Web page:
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© Ugur Akinci
There are many times when while writing a procedure you’ll have to direct a reader in one direction or another.
There are two types of directing instructions: A REFERENCE and a BRANCH statement. And both of them can be either CONDITIONAL or UNCONDITIONAL.
I’ll give an example of each.
Refer to Chapter 8, “How to Install RX450.” (Within the same book.)
Return to Chapter 8, “How to Install RX450,” A Comprehensive Guide to RX450 (In another book.)
(You should either provide a hot-link to the referred chapter or refer the reader to the Bibliography.)
If the patient’s temperature rises over 104 F, call (refer the patient to) the doctor.
If the color of the valve is YELLOW, refer to page 45 of “The Radioactive Material Disposal Guidelines”.
UNCONDITIONAL BRANCHING: Go to Step 8.
If it is a Tuesday, then go to Step 8.
If you’re using RX capacitor, go to Step 23. Otherwise, go to Step 24.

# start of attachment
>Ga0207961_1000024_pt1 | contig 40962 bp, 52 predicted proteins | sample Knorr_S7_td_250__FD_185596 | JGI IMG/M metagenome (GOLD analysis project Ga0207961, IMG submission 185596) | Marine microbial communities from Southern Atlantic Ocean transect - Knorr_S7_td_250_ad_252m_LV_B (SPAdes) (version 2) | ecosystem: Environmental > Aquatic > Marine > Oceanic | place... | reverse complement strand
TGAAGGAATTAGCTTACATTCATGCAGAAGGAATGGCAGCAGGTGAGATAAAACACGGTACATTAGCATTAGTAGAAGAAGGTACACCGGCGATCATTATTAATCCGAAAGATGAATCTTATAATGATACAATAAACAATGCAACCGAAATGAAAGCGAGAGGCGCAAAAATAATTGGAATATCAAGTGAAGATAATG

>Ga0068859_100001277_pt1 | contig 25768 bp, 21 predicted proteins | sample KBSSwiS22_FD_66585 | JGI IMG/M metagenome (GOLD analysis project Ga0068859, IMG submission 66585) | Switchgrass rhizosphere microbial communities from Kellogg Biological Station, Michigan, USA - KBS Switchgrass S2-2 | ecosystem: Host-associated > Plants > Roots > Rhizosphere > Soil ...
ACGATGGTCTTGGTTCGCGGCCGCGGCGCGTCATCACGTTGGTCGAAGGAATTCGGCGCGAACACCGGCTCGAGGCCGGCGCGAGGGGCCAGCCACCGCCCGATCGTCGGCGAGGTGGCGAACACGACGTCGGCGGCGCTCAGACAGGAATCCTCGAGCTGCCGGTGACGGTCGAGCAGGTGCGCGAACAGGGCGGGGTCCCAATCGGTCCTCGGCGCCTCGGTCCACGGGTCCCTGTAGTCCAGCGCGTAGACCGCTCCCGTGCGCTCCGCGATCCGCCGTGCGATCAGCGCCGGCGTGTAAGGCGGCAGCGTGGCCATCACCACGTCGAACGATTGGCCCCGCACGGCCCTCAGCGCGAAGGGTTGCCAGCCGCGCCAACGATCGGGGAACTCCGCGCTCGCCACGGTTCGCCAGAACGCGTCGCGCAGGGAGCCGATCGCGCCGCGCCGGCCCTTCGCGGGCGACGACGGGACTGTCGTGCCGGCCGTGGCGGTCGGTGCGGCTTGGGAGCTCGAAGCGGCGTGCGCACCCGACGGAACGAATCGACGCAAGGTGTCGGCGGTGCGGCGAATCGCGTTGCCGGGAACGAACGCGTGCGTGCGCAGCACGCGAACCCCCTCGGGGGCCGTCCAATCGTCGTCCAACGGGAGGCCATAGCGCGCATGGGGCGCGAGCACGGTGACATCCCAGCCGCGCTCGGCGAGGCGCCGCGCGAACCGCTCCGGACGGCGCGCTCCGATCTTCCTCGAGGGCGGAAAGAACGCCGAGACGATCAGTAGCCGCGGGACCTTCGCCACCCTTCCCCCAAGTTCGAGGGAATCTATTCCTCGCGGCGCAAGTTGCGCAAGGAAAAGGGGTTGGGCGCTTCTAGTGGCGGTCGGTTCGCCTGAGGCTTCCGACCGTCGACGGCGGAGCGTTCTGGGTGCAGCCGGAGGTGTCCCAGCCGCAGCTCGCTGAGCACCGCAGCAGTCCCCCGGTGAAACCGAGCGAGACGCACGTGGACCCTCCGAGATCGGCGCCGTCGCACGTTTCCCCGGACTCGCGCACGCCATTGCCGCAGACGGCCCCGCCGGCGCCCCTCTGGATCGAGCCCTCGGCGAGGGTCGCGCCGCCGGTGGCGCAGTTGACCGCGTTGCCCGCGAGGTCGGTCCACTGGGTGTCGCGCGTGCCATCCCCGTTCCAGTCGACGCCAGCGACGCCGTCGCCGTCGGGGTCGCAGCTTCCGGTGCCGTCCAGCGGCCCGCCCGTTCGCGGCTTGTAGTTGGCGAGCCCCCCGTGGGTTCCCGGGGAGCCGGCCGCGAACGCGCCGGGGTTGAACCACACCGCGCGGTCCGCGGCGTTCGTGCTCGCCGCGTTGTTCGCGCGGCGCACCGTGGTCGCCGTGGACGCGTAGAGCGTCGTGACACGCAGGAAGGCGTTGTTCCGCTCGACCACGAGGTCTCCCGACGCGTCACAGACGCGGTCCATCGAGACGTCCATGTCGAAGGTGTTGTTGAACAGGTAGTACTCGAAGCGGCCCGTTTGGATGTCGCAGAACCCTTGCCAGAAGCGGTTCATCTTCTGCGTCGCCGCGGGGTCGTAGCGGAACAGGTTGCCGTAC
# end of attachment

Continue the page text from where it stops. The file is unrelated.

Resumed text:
Be consistent about the way you phrase such references and branching instructions throughout your document. I recommend you use the verb “to go” in its imperative mood (“go“) instead of more ambivalent verbs like “skip” or “jump.”
GOLDEN RULE: Use as FEW references and branching instructions as possible since every such instruction will force your reader to leave the regular flow of the document, go to a new location, and run the risk of committing unintended errors.
Pay special attention if the user is supposed to GO BACK to the original point in the document where she was asked to branch off. That RETURN LOOP must be established very well to avoid any procedural errors.
Write tight. Be bright. Serve right.
(Free image courtesy of morguefile-dot-com)